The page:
Internet load balancing or fail-over for multiple internet connections can seem like a tight rope walk, but it doesn't have to be. There are multiple ways to accomplish it, from point products to routers and firewalls. Let's take a look at the options and alternatives.
After decades of use, enterprises are looking for MPLS alternatives. To be considered a viable alternative, a network must match MPLS’ service levels for predictability and consistency, while avoiding its pitfalls of cost, rigidity and capacity constraints.
Organisations looking for a branch office firewall upgrade, refresh or deploying firewalls to new sites, need to consider multiple different elements. Let's walk through all of the major factors to consider for a branch firewall and why organisations should consider SD-WAN, and more recently Secure Access Service Edge (SASE) as part of their next-generation of branch network security.
The global pandemic has forced knowledge workers to move out of their offices en masse to the isolated environment of their homes. Most will return to the office at some point, even if only part-time, as companies adjust to social distancing measures meant to keep employees safe.
For several years now, the network evolution spotlight has been on SD-WAN, and rightfully so. SD-WAN provides big advancements in connecting branch locations into central data centers in a cost-effective manner. It is the networking equivalent of a killer application that allows companies to use a variety of transport mechanisms besides MPLS and to steer traffic according to business priorities.
Calculating the cost of SD-WAN can be complicated, especially when it comes to CAPEX vs OPEX and ambiguous ROIs. With so many vendors promising massive savings over MPLS internet connections, SD-WAN is currently been touted as one of the hottest categories in networking today. Take a closer look at the costs, considerations, potential savings and leverage the SD-WAN calculator to estimate your organisations SD-WAN cost.
WAN optimization has been with us for a long time. Born alongside expensive and capacity constrained WAN connectivity, such as MPLS, WAN optimization appliances allowed organizations to squeeze more bandwidth out of thin pipes through compression, and prioritize traffic of loss-sensitive applications such as remote desktops.
Last week, Cato Networks announced the results of the 5th annual IT survey, The Future of Enterprise Networking and Security: Are You Ready for the Next Leap. It was a massive undertaking that saw 2,376 participants from across the globe provide detailed insights into how their organizations responded to the COVID-19 crisis, their plans for 2021, and what they think about secure access service edge (SASE).
The global pandemic has forced many organizations around the world to send their workers home to support social distancing mandates. The process happened suddenly – almost overnight – giving companies little time to prepare for so many people to work remotely. To keep business functioning as best as possible, enterprises need to provide secure remote connectivity to the corporate network and cloud-based resources for their remote workers.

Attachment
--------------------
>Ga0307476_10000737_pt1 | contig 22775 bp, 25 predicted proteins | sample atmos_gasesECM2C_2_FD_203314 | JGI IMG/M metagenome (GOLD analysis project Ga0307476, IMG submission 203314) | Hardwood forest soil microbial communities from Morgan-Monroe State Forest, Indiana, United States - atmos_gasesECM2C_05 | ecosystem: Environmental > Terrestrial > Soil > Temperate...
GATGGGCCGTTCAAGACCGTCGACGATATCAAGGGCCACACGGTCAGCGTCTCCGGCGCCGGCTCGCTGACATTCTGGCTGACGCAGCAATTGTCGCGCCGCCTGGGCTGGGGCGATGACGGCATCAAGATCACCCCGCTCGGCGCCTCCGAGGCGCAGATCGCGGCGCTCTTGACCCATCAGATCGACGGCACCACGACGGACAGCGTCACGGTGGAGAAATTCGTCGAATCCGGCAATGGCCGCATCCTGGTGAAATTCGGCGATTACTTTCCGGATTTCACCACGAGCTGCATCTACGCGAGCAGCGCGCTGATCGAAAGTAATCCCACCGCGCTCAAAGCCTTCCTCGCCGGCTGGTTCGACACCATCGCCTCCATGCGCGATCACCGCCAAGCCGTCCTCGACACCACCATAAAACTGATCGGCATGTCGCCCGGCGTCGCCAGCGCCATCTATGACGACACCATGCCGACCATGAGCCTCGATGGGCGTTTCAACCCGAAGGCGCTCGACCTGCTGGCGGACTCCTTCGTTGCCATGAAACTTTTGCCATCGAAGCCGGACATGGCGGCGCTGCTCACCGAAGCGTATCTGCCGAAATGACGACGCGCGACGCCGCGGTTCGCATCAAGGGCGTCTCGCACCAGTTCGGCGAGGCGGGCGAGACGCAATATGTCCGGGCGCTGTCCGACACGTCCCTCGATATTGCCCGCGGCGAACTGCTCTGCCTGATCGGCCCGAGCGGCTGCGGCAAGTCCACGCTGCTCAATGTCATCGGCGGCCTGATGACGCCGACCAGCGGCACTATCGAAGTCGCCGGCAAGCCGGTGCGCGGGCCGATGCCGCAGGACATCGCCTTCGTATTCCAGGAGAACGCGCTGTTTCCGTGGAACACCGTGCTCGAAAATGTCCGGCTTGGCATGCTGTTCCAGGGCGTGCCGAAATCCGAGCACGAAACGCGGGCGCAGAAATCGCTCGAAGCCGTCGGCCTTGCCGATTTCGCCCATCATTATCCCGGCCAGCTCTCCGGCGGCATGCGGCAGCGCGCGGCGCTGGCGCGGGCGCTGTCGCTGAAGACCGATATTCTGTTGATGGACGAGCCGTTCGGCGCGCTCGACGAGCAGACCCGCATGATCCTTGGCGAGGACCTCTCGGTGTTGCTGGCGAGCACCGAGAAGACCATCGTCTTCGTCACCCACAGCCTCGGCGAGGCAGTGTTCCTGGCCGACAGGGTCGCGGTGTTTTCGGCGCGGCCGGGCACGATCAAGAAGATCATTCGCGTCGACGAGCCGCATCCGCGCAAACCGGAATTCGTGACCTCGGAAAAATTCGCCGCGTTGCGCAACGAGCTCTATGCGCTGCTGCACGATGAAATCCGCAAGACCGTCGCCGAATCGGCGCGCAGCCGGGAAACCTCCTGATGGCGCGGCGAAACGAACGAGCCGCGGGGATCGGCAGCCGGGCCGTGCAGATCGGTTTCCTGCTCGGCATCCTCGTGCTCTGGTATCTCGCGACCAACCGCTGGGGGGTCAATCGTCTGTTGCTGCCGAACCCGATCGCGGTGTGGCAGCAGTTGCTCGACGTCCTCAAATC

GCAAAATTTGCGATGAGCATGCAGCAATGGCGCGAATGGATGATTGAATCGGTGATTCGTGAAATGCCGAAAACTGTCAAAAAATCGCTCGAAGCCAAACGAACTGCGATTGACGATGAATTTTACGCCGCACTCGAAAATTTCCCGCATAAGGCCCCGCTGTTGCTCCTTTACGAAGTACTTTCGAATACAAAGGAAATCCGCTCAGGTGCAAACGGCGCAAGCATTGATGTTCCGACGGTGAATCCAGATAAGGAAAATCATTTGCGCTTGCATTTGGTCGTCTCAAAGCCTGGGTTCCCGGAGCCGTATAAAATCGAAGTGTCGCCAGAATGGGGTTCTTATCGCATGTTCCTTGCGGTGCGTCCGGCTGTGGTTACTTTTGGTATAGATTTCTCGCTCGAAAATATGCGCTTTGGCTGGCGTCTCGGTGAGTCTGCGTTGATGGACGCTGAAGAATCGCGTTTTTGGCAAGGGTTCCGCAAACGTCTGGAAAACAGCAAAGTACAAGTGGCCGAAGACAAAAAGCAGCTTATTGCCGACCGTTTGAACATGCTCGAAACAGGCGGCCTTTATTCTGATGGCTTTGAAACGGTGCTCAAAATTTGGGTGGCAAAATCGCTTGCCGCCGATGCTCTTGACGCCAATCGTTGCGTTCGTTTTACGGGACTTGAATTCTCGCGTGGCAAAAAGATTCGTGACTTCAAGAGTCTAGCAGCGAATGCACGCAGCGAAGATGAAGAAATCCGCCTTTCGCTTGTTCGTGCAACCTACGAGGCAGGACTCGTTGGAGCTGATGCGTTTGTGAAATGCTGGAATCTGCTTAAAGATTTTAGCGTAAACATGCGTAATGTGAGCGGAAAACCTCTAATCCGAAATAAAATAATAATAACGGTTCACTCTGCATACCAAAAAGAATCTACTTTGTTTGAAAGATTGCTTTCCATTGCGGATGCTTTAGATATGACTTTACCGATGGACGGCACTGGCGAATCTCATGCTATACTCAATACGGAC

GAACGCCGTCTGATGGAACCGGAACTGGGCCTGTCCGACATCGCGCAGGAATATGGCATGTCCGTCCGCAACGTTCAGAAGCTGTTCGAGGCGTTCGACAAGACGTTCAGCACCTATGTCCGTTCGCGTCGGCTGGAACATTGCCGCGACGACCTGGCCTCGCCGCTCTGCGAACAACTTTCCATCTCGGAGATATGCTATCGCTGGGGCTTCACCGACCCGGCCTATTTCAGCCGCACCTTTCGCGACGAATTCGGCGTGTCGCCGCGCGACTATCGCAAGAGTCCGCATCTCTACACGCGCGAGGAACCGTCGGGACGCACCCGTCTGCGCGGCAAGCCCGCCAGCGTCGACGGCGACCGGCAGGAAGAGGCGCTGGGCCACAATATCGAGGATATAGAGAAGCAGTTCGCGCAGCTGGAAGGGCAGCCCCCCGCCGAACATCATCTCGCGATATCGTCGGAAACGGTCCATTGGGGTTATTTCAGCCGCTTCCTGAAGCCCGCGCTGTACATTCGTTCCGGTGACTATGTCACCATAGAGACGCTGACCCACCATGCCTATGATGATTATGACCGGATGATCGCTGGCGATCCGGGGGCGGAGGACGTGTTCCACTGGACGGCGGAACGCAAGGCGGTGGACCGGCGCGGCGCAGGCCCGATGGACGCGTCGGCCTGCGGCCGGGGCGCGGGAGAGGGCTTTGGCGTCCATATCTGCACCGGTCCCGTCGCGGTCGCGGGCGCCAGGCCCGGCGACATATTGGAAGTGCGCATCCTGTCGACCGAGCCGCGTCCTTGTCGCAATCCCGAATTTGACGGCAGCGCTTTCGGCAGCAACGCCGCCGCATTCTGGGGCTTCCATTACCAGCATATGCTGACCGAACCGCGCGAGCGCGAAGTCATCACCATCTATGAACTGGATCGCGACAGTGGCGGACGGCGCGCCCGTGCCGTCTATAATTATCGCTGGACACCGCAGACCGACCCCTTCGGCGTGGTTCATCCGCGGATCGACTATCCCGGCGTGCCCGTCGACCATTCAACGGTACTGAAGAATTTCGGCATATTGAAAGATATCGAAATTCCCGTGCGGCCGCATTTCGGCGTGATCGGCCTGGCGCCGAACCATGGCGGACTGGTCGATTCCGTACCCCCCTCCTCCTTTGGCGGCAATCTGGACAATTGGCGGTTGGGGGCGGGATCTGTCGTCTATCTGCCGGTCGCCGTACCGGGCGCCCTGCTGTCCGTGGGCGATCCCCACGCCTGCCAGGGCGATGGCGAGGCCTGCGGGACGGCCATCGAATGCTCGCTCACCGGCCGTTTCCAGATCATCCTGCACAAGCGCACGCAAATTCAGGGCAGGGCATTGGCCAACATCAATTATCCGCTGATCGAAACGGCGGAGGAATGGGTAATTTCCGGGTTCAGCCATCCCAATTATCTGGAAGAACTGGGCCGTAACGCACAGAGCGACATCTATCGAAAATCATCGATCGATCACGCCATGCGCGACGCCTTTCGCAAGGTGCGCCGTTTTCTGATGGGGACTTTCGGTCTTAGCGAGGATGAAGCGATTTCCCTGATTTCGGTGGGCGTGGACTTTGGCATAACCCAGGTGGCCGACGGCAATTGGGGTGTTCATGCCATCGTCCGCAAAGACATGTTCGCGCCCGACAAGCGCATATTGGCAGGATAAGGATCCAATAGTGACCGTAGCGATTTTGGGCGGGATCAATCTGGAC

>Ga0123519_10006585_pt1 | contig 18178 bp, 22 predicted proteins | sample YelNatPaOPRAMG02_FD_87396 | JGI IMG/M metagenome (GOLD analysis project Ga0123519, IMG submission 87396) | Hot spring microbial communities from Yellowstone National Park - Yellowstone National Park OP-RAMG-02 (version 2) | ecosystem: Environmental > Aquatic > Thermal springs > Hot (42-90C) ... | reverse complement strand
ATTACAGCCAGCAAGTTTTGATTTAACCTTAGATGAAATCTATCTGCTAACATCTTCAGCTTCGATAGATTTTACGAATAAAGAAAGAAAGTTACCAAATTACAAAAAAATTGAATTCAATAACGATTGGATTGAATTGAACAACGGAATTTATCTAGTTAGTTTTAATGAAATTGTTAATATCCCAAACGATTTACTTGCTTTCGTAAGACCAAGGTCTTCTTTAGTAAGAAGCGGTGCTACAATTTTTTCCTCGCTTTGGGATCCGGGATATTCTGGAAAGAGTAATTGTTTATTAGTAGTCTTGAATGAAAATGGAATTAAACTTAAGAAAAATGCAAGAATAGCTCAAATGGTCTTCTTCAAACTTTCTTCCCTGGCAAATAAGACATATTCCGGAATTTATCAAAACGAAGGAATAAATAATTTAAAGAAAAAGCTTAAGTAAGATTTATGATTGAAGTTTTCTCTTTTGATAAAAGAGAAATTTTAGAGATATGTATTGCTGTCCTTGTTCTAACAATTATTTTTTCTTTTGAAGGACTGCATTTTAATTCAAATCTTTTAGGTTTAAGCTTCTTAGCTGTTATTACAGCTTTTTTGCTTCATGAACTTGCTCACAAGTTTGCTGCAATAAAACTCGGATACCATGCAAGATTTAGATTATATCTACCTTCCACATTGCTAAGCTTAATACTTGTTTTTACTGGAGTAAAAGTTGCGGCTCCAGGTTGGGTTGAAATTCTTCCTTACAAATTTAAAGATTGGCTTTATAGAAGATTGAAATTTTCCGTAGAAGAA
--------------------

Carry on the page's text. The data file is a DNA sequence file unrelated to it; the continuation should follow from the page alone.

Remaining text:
Industry 4.0 represents the next phase of innovation in production processes, merging traditional systems with new digital technologies (IoT, AI, big data, AR, robotics, M2M, real-time analytics, and so on), facilitating automation, agility, and efficiency to create a world of smart manufacturing.
With the rising popularity of SD-WAN, there is a growing debate that WAN optimization is becoming obsolete. SD-WAN is gaining acceptance and for good reason. It creates an intelligent overlay of multiple transports on your WAN to efficiently and automatically route traffic over the most optimal path.
SD-WAN has quickly become the go-to technology for enterprises seeking to leverage the cloud and embrace digital transformation. Yet, much confusion still exists about what exactly is an SD-WAN, and how the technology works.
Digital transformation is all about agility. SD-WAN enables organisations to be more agile in multiple different ways. Such as the ability to rapidly stand-up a new site with secure internet and inter-office connectivity, without the need for additional security appliances, make policy changes across multiple sites on-the-fly, gain real-time visibility of users and connections, on-board new VPN users for remote work without worries license or connection limits.
Internet-based VPN vs MPLS was the debate for some time, WAN technology has evolved in recent years. During that time, SD-WAN has emerged as an enterprise WAN connectivity solution that provides a combination of cost efficiency, agility, and cloud-friendliness that neither MPLS nor Internet-based VPN can match.
From pairing MPLS with a backup internet connection, to link-bonding for aggregate last-mile, SD-WAN introduces new ways to handle old problems, with policy-based routing, active/active links, packet loss mitigation, and quality of service (QoS).
You've probably heard about SD-WAN and its promise to transform enterprise networking as we know it. And, by enterprise networking we mean the use of MPLS at the core of enterprise networks. So, to SD-WAN or to MPLS? Here is what you need to consider.
SD-WAN has become more than just a network for connecting locations. The rise of cloud, mobile, and business agility demands has required SD-WAN to become smarter by providing security, optimization, intelligence, and better reach. These changes in SD-WAN can be broken down into three phases, reflecting the ways that SD-WAN technologies have adapted over time to the demands of business requirements.